The implications of Brexit for UK Data Protection law
21 July 2016
The UK referendum outcome to leave the European Union has opened a Pandora’s box of what the legal landscape may be in the UK after Brexit. However, such is not the case, to a great extent, for the data protection law regime which will be applicable in the UK in the post-Brexit era
The UK referendum outcome to leave the European Union has opened a Pandora’s box of what the legal landscape may be in the UK after Brexit. However, such is not the case, to a great extent, for the data protection law regime which will be applicable in the UK in the post-Brexit era.
The current Data Protection and Cyber Security regime
Last month the EU adopted a new data protection framework for its Member States in the form of the General Data Protection Regulation (GDPR). Replacing the Data Protection Directive from 1995, the GDPR, which provides a unified approach to data protection rules, will only be directly applicable in all Member States as of the 25th May 2018 after a two-year transition period.
Following suit, the Directive on network and information security (NIS Directive), which aims to level the playing field for key internet companies and infrastructure operators by introducing harmonised rules to apply in all EU countries is expected to enter into force in August 2016. Member States will be given twenty one months until May 2018 to implement changes to national law.
Finally, the e-Privacy Directive is currently under review with the long-awaited public consultation launched on 11th April 2016. This Directive complements the existing data protection regime and sets out more-specific privacy rights on electronic communications service and network providers. However, it now needs to be amended to ensure inter alia consistency with the privacy rules under the GDPR.
However, some uncertainty exists around how data protection laws will apply after Brexit.
The UK already has its own legislation in the form of the Data Protection Act 1998 (DPA). This Act implements the 1995 EU Data Protection Directive. From a historical point of view, the EU Commission and the UK have had a fractious relationship on data protection issues as the UK never fully implemented the Directive in the eyes of the Commission. In fact, the Commission has been regularly threatening to bring infraction proceedings against the UK over the years. This situation has not improved, with the Snowden affair shedding light on mass surveillance practices within the UK.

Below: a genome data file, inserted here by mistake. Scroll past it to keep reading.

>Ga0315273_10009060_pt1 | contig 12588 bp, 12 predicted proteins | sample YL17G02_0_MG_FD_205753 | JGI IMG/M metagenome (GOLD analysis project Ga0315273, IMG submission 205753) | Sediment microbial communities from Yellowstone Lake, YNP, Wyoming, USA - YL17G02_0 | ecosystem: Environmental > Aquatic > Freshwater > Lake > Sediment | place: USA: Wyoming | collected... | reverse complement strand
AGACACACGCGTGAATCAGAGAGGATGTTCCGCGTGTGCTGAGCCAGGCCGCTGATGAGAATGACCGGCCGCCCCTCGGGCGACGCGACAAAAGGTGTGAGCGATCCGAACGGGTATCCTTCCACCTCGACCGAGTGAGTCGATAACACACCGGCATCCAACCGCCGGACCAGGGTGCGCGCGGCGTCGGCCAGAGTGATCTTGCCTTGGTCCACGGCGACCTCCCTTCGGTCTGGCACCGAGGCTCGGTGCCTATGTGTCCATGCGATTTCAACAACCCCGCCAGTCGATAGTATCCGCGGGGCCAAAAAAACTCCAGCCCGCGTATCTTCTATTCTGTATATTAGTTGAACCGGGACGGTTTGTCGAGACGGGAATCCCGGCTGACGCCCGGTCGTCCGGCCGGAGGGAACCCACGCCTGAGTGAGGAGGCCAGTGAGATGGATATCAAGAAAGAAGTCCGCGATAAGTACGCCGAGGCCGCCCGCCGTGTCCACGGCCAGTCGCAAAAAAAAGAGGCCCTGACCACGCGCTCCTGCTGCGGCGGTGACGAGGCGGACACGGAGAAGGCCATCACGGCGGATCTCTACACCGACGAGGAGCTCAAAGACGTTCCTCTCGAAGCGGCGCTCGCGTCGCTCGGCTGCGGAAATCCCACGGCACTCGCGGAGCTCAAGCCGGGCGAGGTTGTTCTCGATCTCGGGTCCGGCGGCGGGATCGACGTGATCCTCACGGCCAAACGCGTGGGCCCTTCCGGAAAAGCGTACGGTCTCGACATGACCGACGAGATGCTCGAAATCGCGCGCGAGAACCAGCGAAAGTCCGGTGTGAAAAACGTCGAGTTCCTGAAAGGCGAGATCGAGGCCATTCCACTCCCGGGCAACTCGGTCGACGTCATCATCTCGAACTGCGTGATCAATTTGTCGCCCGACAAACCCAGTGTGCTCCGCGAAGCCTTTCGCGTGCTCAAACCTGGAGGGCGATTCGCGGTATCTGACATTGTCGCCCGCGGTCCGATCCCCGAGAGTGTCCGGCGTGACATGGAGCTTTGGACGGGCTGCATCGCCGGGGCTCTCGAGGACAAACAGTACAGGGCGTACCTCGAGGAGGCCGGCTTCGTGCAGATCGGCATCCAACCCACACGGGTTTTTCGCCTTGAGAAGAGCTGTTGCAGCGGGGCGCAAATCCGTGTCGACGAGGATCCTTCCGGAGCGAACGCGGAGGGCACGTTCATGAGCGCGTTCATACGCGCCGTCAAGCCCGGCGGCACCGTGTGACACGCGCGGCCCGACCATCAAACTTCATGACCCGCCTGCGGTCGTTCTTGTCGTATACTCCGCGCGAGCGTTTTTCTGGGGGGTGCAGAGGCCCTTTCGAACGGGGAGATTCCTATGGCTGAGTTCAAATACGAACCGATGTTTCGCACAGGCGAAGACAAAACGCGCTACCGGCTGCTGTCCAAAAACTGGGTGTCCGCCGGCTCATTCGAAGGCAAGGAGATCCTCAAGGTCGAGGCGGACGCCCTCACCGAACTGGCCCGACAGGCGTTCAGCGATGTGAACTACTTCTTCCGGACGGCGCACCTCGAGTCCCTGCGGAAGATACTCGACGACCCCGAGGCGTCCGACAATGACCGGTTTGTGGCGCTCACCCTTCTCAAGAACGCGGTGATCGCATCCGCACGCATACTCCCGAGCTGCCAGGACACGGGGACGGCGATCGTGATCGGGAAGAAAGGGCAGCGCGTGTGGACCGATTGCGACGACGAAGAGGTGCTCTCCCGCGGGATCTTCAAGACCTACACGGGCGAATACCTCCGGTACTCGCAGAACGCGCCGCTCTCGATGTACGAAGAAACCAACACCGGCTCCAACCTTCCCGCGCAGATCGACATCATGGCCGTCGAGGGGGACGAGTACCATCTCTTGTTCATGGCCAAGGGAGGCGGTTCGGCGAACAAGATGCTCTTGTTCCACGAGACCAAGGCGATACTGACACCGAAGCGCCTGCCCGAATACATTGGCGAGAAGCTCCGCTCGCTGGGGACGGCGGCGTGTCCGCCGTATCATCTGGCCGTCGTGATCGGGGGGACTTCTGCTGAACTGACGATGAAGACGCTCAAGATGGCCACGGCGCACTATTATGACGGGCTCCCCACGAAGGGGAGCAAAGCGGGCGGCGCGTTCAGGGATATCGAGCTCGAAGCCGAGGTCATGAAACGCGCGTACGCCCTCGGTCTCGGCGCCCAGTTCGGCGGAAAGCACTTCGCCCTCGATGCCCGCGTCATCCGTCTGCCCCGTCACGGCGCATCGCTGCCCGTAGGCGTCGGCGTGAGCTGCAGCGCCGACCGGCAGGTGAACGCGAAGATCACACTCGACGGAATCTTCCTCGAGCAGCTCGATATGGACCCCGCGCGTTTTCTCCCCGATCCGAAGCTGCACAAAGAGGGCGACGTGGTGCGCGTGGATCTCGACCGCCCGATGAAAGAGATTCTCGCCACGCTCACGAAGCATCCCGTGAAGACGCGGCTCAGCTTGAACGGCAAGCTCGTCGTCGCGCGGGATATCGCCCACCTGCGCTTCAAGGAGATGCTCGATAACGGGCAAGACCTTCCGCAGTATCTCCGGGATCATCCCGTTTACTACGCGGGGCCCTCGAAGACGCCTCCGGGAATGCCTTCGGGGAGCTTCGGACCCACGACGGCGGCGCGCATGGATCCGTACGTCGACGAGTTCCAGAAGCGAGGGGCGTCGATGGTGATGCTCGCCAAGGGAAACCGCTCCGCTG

What will happen in the post-Brexit era?
The landscape of data protection law post-exit will depend on the choices the UK will make but it is also important to stress that any changes will not happen instantly. For the EU exit process, a Member State must give the European Council at least two years’ notice of its intention to leave under Article 50 of the Treaty of the European Union and a withdrawal agreement will need to be negotiated with the Union, taking account of the framework for its future relationship with the Union.
Given this two-year notice period, it is likely that the exit process and the implementation of GDPR and the NIS Directive may run in parallel.
Currently, there are two scenarios that will arise from this:
1. If the GDPR comes into force before the exit, the DPA can be repealed and the GDPR will have direct effect in the UK.
2. If the GDPR is not yet in force at the time the UK exits the EU, this means that the data protection regime in place will depend on the UK government’s choices. Either the UK exit option requires the adoption of EU laws as part of the single market, as part of the EEA for instance, following the Norway Model or the UK exit does not require the adoption of EU laws therefore leaving the UK with no other option than to reintroduce its own Data Protection legislation. This may be the case if the UK were to choose to implement a Switzerland Model for instance which has a free trade agreement with the EU and a number of agreements which give it access to the single market for most of its industries but not for the banking sector and other parts of the services sector, which together make up almost 80% of the UK economy.
This latter scenario is of primary interest as the UK may be tempted to actually adopt a more business friendly GDPR. Indeed, the UK has expressed strong reservations against the most onerous provisions of the GDPR. Of particular concern have been the level of the new fines, the obligation to employ data protection officers and the way the right to be forgotten and the one stop shop approach will need to be implemented.
However, it’s important to bear in mind that whether the UK chooses to leave or to remain part of the EU, the GDPR rules will be applicable to all UK businesses.